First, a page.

The cartoon sketch which appeared on the New York Times editorial depicting India as still a country of cow herders clearly implied to many that India still do not belong into the elite club of countries who have achieved success in space exploration. This caricature stuck a cord with many people and due to this unexpected reaction from so many quarters, New York Times apologized which does not happen that often.
In their apology their Times Editorial Page Editor Andrew Rosenthal said that the idea was not trying to “impugn India.”
I accept the apology but do not ask for it, nor am I ashamed of my past. My ancestors did own cows and buffalos which at times they used for travel. But then again my sentiments will not be shared by many of my jingoistic and overtly sensitive countrymen.
So one can say the ship has sailed a long time back for an apology, the damage done. However I do feel the apology was genuine and came rather expeditiously which is rare. I am as liberal minded person as one could possibly be in India or any part of the world and did not feel offended at all by this cartoon which was both artistic and humorous, I give full marks. Kudos!
But on second thought maybe the cartoon sketch was “Dim Witted” and hit home harder since it was conceived by an Asian. But that is the nature of satire. I think Alexander Pope put it aptly “Praise undeserved, is satire in disguise.”
I, for one, think the depiction of an Indian next to a cow or a buffalo knocking on the door of the “elite space club”, resonates the story of the hare and the turtle. ISRO can never be a NASA, but we managed to reach Mars on our very first attempt and cheaply if I may add. So NYT think about that…
However there are many in India and all over the world who may not share my sentiments. Stereotyping is common and we all do that. We watch a movie and create a perception and presumption of culture we do not understand or have any knowledge.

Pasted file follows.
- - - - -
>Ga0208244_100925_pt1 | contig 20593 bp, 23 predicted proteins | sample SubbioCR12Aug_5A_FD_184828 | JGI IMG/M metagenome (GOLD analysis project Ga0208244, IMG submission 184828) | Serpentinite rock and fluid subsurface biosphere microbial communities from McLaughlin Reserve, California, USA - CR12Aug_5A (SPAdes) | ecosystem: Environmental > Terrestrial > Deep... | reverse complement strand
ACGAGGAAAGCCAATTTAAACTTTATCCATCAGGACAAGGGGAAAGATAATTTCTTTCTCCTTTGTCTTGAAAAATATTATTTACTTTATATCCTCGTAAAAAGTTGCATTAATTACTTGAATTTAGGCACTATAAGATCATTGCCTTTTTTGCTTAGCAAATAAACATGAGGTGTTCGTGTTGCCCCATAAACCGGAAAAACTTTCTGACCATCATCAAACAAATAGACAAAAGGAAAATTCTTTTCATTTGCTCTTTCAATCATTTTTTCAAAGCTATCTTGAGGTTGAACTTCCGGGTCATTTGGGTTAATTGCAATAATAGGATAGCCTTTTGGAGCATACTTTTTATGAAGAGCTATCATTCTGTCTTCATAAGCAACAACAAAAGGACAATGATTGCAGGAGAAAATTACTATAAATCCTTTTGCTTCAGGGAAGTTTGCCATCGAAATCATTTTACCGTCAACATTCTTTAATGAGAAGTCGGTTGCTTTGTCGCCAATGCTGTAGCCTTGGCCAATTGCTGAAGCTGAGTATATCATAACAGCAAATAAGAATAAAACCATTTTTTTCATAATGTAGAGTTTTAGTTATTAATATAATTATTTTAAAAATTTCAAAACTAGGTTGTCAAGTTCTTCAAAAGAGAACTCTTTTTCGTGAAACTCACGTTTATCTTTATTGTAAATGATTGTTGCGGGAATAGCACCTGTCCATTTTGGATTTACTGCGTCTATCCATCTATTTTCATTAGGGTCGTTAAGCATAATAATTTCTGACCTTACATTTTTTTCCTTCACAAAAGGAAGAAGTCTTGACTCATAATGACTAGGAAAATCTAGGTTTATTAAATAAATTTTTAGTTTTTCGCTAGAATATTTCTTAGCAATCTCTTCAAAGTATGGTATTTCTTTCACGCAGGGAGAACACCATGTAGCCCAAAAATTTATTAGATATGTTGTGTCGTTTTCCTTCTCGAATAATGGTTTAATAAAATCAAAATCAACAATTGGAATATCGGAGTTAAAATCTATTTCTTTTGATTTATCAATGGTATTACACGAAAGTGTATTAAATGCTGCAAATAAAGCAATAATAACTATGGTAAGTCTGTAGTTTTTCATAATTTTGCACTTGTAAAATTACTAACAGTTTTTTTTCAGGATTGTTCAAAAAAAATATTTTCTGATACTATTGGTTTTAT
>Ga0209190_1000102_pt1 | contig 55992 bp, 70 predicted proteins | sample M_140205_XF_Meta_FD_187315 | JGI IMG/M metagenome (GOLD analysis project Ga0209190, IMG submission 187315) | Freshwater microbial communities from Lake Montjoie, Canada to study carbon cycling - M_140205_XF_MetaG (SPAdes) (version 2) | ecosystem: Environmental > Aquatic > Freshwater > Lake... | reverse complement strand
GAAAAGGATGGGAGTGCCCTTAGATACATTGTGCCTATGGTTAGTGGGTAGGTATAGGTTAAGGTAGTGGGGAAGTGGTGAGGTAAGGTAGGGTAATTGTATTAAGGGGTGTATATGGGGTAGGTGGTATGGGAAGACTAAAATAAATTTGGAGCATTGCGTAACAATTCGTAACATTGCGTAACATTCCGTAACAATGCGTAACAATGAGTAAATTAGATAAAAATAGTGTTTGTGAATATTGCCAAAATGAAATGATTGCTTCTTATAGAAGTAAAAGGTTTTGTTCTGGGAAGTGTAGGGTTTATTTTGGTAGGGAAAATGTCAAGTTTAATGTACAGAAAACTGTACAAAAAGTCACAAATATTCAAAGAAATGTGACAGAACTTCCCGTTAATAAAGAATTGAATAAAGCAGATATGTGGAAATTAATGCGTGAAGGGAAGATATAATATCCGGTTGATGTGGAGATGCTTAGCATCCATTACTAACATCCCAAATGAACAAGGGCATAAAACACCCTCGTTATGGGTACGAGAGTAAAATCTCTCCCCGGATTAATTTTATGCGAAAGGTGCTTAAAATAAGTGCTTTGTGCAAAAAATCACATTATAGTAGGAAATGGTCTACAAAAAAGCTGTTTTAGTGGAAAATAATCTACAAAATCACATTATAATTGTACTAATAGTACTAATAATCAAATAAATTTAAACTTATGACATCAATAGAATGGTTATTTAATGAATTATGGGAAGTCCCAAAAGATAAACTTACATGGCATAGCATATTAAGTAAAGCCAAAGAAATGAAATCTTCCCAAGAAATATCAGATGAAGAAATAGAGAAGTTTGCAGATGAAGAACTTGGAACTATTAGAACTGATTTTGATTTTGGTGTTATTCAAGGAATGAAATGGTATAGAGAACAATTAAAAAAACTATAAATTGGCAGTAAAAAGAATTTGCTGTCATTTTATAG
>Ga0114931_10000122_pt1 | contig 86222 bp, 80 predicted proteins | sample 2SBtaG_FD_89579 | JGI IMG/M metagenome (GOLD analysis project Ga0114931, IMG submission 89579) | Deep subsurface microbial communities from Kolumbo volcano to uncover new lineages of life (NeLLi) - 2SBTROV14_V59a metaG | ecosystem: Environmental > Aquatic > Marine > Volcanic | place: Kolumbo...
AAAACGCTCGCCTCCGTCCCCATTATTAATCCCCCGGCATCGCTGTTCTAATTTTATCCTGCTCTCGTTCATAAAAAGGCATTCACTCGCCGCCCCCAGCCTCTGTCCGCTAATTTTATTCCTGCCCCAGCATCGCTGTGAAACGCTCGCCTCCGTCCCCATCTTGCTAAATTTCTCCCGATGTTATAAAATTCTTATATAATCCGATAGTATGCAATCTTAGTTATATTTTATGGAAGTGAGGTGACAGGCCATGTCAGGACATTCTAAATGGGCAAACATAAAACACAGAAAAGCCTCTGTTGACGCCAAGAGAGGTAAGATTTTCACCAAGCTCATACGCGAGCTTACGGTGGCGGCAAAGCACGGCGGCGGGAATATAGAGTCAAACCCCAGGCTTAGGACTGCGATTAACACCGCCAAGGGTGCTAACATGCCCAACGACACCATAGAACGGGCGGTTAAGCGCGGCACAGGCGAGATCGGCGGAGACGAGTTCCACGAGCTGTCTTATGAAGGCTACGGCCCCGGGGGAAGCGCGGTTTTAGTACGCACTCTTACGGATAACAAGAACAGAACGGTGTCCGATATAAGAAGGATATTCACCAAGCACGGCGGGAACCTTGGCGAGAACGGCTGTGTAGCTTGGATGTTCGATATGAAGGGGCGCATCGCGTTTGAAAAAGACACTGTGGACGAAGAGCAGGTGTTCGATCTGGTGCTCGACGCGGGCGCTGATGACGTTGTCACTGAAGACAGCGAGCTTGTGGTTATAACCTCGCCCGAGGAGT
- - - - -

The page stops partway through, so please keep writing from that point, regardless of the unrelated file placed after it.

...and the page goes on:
I for one was guilty of thinking the Vietnamese were the villain, the proverbial bad guy who hated America the Land of the free and the home of the brave. I rooted for Rambo and I rooted for all the action films which portrayed Americans as the good guys. Come to think of it, with age, knowledge and rising above ignorance, I realized it was all the action, gun fight and the explosions.
But with time I changed, not that I have a very low opinion of America, it just that I now have the capability and understanding to distinguish between right and wrong, black and white including the gray area.
Instead of being offended, I am glad people like cartoonist, Heng Kim Song are still coming up with such ideas. To me it only motivates us to do better. In the movie the Transformers there was scene, when the American forces were under attack by the Decepticons and when they weretrying to connect to their home base the call got connected to an Indian call center. Now I am not going to get into details of that scene, but for me it was very funny.
I am not offended when jokes are made on the expense of Raj from the Big Bang Theory a very popular sitcom in India. I do not mind the character of Raj eating Beef or telling his friends he does not want to go back to India because it is too crowded.
I do not mind Indians being characterized as Appu from Simpson, because this beloved cartoon character has achieved legendary status in the world of satire. I have never heard of Heng Kim Song until his cartoon got published in NYT and it gave me the opportunity to look and genuinely enjoy his work. His satire is not directed towards any one race, religion or culture. He has equally drawn sketches on almost every topic which has given the human race better understanding of what is happening around the world thanthose thousand word articles. He has never been selective when it comes to his work.
We may not be the land of Snake charmers anymore like Mr. Modi said when he was in the US, but we still have a long way to go. So I say, to fulfill everyone’s need for closure, let’s just call this cartoon maybe in poor taste and end this nonsense.
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